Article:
Aurora Energy completed a new substation near Lindis Crossing, Cromwell in March 2015. The new substation caters for increased electricity demand in the surrounding area, supplying electricity to homes, farms and businesses. The Lindis Crossing substation is part of Aurora Energy’s overall network development programme with $122 million of investment planned over the next decade in the Central Otago and the Queenstown Lakes region.
Project status: completed March 2015
The Lindis Crossing substation is located on lower Maori Point Road, Cromwell, Central Otago.
What is a substation?
A substation is a part of the electricity supply system that carries electricity from generation sources (such as wind farms and hydro power stations) across the national grid transmission system to the local distribution system then onto consumers. A distribution substation takes high voltage electricity and converts it to a lower voltage. Lindis Crossing substation itakes electricity at 66,000 volts and converts it to 11,000 volts (11kV) for distribution via feeders to local transformers that convert it further to 230 volts for use in the home.
Why was a new substation needed?
Electricity demand in the Tarras, Ardgour Valley and Bendigo areas has increased as irrigation use and the local population has grown. Historically, electricity demand in the area has peaked in winter with home heating. With increased irrigation use, the highest peak is now in summer. The existing Queensberry substation that supplies the area has reached its capacity for reliable supply. The new Lindis Crossing substation on lower Maori Point Road increases the maximum capacity from 2 MVA (megavolt amperes) to 7.5 MVA to accommodate increased electricity demand and peak usage in summer and winter.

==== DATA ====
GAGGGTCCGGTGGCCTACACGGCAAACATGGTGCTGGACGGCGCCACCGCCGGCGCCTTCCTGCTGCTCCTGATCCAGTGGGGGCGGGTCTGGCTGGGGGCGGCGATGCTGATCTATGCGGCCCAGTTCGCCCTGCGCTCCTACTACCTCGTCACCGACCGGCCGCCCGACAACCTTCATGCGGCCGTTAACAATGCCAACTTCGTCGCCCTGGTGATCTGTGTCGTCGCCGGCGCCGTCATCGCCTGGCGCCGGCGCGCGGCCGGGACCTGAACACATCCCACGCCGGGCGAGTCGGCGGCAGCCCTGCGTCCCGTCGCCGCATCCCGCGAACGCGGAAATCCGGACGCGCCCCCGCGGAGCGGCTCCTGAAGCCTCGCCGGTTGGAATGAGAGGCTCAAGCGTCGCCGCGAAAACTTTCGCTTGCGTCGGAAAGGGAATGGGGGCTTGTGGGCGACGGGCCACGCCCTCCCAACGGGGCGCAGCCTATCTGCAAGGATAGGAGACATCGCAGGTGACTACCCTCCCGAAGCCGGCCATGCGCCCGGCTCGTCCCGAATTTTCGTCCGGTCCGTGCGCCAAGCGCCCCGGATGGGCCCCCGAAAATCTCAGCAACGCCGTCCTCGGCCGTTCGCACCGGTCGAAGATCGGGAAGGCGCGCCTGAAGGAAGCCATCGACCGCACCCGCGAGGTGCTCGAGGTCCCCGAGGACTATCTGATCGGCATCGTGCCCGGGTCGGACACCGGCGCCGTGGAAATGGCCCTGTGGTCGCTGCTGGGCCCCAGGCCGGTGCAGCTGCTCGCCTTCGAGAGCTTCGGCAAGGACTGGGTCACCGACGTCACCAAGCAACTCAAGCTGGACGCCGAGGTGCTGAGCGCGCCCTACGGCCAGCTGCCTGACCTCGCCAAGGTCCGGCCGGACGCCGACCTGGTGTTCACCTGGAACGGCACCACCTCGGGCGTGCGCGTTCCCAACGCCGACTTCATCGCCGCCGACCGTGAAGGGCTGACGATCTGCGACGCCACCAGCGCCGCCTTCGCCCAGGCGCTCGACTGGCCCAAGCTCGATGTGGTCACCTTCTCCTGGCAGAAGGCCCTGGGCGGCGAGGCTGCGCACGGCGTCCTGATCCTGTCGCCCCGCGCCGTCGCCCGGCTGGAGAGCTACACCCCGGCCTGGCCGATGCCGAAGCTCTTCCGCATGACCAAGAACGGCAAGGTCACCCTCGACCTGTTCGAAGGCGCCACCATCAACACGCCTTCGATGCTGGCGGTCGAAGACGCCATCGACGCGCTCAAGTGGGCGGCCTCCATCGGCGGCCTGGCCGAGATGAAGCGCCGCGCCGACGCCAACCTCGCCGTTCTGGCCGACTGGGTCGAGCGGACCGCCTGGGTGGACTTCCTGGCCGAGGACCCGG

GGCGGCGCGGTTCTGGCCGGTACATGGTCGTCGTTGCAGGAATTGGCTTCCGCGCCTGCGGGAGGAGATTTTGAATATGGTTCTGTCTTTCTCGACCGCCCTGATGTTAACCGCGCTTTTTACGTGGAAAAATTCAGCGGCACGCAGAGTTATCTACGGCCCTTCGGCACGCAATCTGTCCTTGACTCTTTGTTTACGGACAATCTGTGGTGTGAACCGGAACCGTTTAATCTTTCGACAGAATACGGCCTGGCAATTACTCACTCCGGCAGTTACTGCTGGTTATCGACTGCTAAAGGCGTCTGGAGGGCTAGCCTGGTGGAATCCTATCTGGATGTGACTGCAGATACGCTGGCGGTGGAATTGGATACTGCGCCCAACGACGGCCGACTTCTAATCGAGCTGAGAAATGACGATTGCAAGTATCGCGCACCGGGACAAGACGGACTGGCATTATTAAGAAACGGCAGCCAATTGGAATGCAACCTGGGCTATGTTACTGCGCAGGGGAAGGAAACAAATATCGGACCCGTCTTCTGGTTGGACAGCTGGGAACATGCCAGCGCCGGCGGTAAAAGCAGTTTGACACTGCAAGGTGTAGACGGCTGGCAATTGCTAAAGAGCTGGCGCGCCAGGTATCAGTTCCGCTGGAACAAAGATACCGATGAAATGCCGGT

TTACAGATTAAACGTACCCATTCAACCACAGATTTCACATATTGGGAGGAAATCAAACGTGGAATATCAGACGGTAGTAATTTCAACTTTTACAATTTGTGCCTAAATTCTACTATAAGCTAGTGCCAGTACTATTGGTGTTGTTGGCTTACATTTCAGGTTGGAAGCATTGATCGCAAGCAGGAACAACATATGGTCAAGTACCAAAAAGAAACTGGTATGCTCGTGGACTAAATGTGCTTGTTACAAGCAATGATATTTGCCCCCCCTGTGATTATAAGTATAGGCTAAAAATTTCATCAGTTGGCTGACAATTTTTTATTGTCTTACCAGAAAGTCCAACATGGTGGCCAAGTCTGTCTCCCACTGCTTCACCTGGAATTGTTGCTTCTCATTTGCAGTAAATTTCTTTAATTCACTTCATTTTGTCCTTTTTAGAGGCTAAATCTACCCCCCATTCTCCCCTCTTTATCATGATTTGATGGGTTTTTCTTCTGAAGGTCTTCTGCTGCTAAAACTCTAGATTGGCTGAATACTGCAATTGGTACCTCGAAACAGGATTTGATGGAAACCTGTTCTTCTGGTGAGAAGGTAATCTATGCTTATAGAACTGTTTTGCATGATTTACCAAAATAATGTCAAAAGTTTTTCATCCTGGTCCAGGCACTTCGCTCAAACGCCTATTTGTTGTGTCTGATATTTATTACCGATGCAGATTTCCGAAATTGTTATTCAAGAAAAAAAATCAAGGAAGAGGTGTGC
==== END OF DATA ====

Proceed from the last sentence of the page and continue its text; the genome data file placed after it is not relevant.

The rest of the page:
Lindis Crossing was chosen because the site is well-positioned in relation to where the electricity is being used and the wider electricity distribution network. The location allowed us to build three high voltage (11kV or 11,000 volt) distribution feeders to improve the reliability of local electricity supply (if there is an outage on one feeder, consumers on the other two feeders will be unaffected). The site is also on the path of the existing 66,000 volt (66 kV) sub-transmission line ring. Importantly, the site is flood-free, flat and easily accessed from the road.
The entire site is about 4,400 square metres. Built structures occupy about 1,500 square metres or around a third of the site and include power transformers, circuit breakers, electrical switchgear and power poles. There is one building, the switch room, approximately 10 by 6.3 metres and no more than 7 metres tall – about the size of a large double garage. The exterior will be finished in natural colours (browns, greens or greys) with screen planting.
We have taken care in the site design to minimise the visual impact. The substation is set back from the road with screen planting around the perimeter fence. The planting is a result of landscape design developed to minimise visual impact.
The tallest structures are six power poles installed inside the substation fence, similar in height to the ones already along Maori Point Road (about 9 metres). The other electrical equipment on site is free-standing and is all approximately 4 metres in height. For safety reasons, we are required to place high voltage electricity equipment at specified heights to meet the industry safety regulations.
Construction started in November 2014 and was completed in March 2015. The construction phases included cabling and overhead line construction, civil works on site (earthworks to level and shape the site, laying concrete pads and foundations), then installation of the electrical equipment, landscaping and planting, testing and commissioning.